Low-cost VR for materials science

In my ongoing series on VR’s stubborn refusal to just get on with it and croak already, here’s an update from the materials science front. Lilian Dávila, former UC Davis grad student and now professor at UC Merced, was recently featured in a three-part series about cutting-edge digital research at UC Merced, produced by the PR arm of the University of California. Here’s the 10-minute short focusing on her use of low-cost holographic displays for interactive design and analysis of nanostructures:

The cool thing, and this is not really put front and center in the video, is that the showcased work is primarily based on KeckCAVES software and hardware designs. Specifically, the 3D display follows our 3D TV-based low-cost design to the letter, and the software running on it is of course the Nanotech Construction Kit. In fact, while I had started development of the NCK before meeting her, Lilian’s PhD research at UC Davis influenced its development quite a bit — the biggest custom addition being the tetrahedral SiO2 building blocks necessary to build the silicate crystals whose behavior she was investigating. After Lilian left for UC Merced, her low-cost 3D system was the first one (as far as I know) that I did not set up personally. I only gave advice during the hardware procurement phase, and trained Tim Allis, who is featured in the video, in how to set it up and calibrate it. This was before we had the highly detailed step-by-step instructions that we have today.

In a way, Lilian’s system was an experiment: to see if such a display could be assembled, calibrated, and run by non-VR experts (the answer to all three appears to be “yes”). I stayed hands-off intentionally, to the point where this video is actually the first time I have ever seen the display, and I am happy to say it looks really good.

But the most important thing, technical achievements aside, is that Lilian’s system is used exactly for its intended purpose: as a scientific instrument, for research and teaching. When Lilian told me about this video a few days ago (it was produced in summer 2012), I asked her to please send citations for some of the science done with the system, and she obliged. It is an impressive list of journal publications, oral and poster presentations, and an (almost finished) Master’s Thesis, most funded through an NSF grant:

Journal publications

  1. Claudia Flores, Teenie Matlock and Lilian P. Dávila (2012).  Enhancing Materials Research Through Innovative 3D Environments and Interactive Manuals for Data Visualization and Analysis. Materials Research Society Proceedings, 1472, mrss12-1472-zz01-03, DOI: 10.1557/opl.2012.1257.
  2. Benjamin N. Doblack, Claudia Flores, Teenie Matlock and Lilian P. Dávila (2011). The Emergence of Immersive Low-Cost 3D Virtual Reality Environments for Interactive Learning in Materials Science and Engineering. Materials Research Society Proceedings, 1320, mrsf10-1320-xx04-01, DOI: 10.1557/opl.2011.636.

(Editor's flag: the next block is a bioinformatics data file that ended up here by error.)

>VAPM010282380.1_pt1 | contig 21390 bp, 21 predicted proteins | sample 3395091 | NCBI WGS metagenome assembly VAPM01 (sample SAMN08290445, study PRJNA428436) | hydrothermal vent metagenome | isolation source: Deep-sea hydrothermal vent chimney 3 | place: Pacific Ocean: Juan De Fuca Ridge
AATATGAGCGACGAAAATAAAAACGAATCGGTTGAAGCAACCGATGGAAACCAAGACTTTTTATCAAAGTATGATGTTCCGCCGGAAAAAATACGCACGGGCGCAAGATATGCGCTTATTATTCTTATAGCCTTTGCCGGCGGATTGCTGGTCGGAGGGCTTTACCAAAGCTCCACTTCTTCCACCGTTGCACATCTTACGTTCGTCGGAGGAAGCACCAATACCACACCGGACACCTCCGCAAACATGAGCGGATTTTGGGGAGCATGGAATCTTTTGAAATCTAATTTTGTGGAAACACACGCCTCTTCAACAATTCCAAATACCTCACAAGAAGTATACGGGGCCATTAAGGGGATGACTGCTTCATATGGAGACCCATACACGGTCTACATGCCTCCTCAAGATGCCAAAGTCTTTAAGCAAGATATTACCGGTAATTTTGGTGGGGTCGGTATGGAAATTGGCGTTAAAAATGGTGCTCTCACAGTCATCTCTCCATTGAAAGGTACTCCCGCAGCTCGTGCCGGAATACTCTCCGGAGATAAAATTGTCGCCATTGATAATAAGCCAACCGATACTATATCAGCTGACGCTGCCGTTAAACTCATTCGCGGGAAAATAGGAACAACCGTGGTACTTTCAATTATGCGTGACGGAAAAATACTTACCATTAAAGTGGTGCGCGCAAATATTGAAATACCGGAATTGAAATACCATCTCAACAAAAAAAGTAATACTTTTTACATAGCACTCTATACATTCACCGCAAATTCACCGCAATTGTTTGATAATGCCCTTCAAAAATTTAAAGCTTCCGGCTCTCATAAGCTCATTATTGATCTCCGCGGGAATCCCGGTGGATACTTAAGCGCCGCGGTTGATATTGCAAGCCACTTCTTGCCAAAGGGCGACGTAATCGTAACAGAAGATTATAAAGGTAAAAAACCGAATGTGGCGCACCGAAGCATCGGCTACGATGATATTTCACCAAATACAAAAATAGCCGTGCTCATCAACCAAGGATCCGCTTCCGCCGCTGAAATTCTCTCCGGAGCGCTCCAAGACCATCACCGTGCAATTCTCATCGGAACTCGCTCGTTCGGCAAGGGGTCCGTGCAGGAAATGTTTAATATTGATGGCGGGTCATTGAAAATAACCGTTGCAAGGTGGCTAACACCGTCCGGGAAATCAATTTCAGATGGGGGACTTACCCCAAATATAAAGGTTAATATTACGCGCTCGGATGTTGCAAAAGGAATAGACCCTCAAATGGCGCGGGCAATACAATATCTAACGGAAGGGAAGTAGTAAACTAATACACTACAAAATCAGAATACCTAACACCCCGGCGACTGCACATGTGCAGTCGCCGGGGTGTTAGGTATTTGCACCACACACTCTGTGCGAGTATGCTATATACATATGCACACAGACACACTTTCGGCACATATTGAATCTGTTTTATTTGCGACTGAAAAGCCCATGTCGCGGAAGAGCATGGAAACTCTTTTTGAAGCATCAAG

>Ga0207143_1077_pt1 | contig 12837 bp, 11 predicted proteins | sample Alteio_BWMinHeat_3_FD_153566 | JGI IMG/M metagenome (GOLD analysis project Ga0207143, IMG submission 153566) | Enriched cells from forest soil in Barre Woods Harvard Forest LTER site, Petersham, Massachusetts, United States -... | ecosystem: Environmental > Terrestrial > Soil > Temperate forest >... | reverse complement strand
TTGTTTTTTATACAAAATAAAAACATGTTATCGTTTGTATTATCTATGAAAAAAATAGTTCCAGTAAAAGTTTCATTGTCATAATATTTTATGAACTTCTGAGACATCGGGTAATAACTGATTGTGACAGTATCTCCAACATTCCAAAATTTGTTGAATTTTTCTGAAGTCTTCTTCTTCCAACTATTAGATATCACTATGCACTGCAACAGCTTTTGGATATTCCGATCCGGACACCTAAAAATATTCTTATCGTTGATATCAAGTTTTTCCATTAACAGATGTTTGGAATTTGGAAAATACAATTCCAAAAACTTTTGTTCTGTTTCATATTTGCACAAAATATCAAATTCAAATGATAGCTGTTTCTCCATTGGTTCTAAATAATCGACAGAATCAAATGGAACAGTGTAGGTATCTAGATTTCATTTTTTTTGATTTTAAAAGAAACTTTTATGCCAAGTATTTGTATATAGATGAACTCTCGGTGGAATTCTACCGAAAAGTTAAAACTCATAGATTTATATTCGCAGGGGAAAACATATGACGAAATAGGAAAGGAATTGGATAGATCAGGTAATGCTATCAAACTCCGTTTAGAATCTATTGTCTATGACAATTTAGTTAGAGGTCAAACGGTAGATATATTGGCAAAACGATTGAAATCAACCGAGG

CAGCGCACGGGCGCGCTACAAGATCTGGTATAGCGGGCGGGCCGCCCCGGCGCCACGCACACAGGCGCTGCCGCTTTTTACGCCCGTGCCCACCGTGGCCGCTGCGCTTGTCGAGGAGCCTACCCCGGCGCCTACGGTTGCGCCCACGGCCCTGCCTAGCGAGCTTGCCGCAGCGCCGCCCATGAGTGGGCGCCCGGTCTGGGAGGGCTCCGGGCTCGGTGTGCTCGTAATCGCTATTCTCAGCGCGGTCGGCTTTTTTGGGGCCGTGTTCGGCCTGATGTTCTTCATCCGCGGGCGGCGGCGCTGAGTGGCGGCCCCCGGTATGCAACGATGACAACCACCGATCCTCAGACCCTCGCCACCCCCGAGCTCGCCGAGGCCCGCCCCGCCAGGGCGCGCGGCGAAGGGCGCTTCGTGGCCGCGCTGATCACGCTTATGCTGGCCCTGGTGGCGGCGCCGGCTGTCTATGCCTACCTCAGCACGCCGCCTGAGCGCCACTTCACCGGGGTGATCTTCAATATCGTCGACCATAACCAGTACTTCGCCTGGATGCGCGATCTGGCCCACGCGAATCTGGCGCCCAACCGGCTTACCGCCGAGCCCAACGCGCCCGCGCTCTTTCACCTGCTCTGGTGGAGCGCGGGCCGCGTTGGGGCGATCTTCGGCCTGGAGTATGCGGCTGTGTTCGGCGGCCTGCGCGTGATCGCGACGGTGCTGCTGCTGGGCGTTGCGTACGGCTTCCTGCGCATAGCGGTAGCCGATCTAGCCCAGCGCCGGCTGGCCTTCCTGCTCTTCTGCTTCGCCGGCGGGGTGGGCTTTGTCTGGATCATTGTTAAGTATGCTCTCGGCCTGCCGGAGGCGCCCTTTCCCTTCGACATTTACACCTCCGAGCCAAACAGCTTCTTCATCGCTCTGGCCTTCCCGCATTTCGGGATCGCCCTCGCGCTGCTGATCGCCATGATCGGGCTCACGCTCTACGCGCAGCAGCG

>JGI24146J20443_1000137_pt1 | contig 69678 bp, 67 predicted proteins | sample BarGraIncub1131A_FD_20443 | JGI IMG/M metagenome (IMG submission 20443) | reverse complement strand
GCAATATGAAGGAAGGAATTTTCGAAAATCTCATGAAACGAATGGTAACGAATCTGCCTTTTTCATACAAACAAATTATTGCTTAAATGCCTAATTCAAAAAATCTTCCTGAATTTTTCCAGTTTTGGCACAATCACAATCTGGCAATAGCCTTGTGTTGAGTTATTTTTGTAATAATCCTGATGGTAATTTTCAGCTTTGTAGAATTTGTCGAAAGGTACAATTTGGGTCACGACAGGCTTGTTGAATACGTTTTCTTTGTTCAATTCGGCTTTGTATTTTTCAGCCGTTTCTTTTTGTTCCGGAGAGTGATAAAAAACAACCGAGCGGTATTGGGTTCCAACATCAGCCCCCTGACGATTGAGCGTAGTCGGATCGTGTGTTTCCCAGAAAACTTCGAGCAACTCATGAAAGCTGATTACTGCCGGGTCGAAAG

Oral presentations

  1. Claudia Flores, Teenie Matlock and Lilian P. Dávila, Expanding Nanoscience Research Through the Adaptation of Immersive Environments for Effective Visualization and Learning. Symposium ZZ: Transforming Education in Materials Science and Engineering. Materials Research Society Spring Meeting, San Francisco, CA April 10, 2012.
  2. Lilian P. Dávila, Benjamin N. Doblack, Claudia Flores and Teenie Matlock, Interactive 3D Environments for Materials Science Learning. Symposium SS: Forum on Materials Education and Evaluation. Materials Research Society Spring Meeting, CA, April 25-29, 2011.

Poster presentations

  1. Benjamin N. Doblack and Lilian P. Dávila, Investigating Nanostructures in Novel Interactive Computational Environments.  Society of Hispanic Professionals and Engineers (SHPE) Conference, Anaheim, CA October 26-30, 2011.
  2. Benjamin N. Doblack, Maribel Gallardo and Lilian P. Dávila, Immersive Environments as an Interactive Learning Tool in Materials Science Education. Symposium SS: Forum on Materials Education and Evaluation – K-12, Undergraduate, Graduate, and Informal. Materials Research Society Spring Meeting, CA, April 25-29, 2011.
  3. Claudia Flores, Teenie Matlock and Lilian P. Dávila, Low-Cost 3D Virtual Reality Environments and their Effectiveness on Nanoscience Learning. Symposium SS: Forum on Materials Education and Evaluation – K-12, Undergraduate, Graduate, and Informal. Materials Research Society Spring Meeting, CA, April 25-29, 2011.
  4. Benjamin N. Doblack, Claudia Flores, Teenie Matlock and Lilian P. Dávila, The Emergence of Immersive Low-Cost 3D Virtual Reality Environments as an Interactive Learning Tool in Materials Science Education. Symposium XX: Materials Education Development & Outreach – From K-Grad. Materials Research Society Fall Meeting, Boston, MA    Nov. 29-Dec. 3, 2010.
  5. Lilian P. Dávila, Benjamin Doblack, Claudia Flores and Teenie Matlock, The Effectiveness of Interactive Low-Cost 3D Virtual Reality Environments on Materials Science Education. Materials Research Society, Boston, MA, November 29-December 3, 2010.

Thesis: Benjamin N. Doblack, “The Structure and Properties of Silica Glass Nanostructures using Novel Computational Systems,” University of California Merced, M.S. thesis (in progress, 2013).

Grant: BRIGE: Integrated Molecular Dynamics Simulations for Interactive Engineered Atomic-Scale Systems (IDEAS) award #1032653, National Science Foundation, 2010-2012.

Oh, and as of just now (checked on 03/09/2013), Lilian’s work and the Nanotech Construction Kit are featured on UC Merced’s home page.

Please leave a reply!